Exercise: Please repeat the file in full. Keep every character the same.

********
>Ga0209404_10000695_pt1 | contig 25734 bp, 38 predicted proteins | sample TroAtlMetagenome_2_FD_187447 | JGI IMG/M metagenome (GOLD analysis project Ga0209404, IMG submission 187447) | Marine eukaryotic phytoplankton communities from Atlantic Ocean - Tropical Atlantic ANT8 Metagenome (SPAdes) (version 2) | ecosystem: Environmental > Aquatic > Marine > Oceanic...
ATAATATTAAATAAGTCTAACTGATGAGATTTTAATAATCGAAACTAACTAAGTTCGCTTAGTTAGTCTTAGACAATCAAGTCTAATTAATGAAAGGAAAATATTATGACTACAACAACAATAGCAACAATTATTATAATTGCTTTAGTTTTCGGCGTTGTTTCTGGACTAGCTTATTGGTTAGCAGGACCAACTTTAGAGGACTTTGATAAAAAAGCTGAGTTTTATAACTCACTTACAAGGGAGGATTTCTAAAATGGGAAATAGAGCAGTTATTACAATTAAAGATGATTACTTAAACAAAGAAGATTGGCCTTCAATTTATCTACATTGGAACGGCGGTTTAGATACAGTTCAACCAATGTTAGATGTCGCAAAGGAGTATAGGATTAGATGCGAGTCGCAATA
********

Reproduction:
>Ga0209404_10000695_pt1 | contig 25734 bp, 38 predicted proteins | sample TroAtlMetagenome_2_FD_187447 | JGI IMG/M metagenome (GOLD analysis project Ga0209404, IMG submission 187447) | Marine eukaryotic phytoplankton communities from Atlantic Ocean - Tropical Atlantic ANT8 Metagenome (SPAdes) (version 2) | ecosystem: Environmental > Aquatic > Marine > Oceanic...
ATAATATTAAATAAGTCTAACTGATGAGATTTTAATAATCGAAACTAACTAAGTTCGCTTAGTTAGTCTTAGACAATCAAGTCTAATTAATGAAAGGAAAATATTATGACTACAACAACAATAGCAACAATTATTATAATTGCTTTAGTTTTCGGCGTTGTTTCTGGACTAGCTTATTGGTTAGCAGGACCAACTTTAGAGGACTTTGATAAAAAAGCTGAGTTTTATAACTCACTTACAAGGGAGGATTTCTAAAATGGGAAATAGAGCAGTTATTACAATTAAAGATGATTACTTAAACAAAGAAGATTGGCCTTCAATTTATCTACATTGGAACGGCGGTTTAGATACAGTTCAACCAATGTTAGATGTCGCAAAGGAGTATAGGATTAGATGCGAGTCGCAATA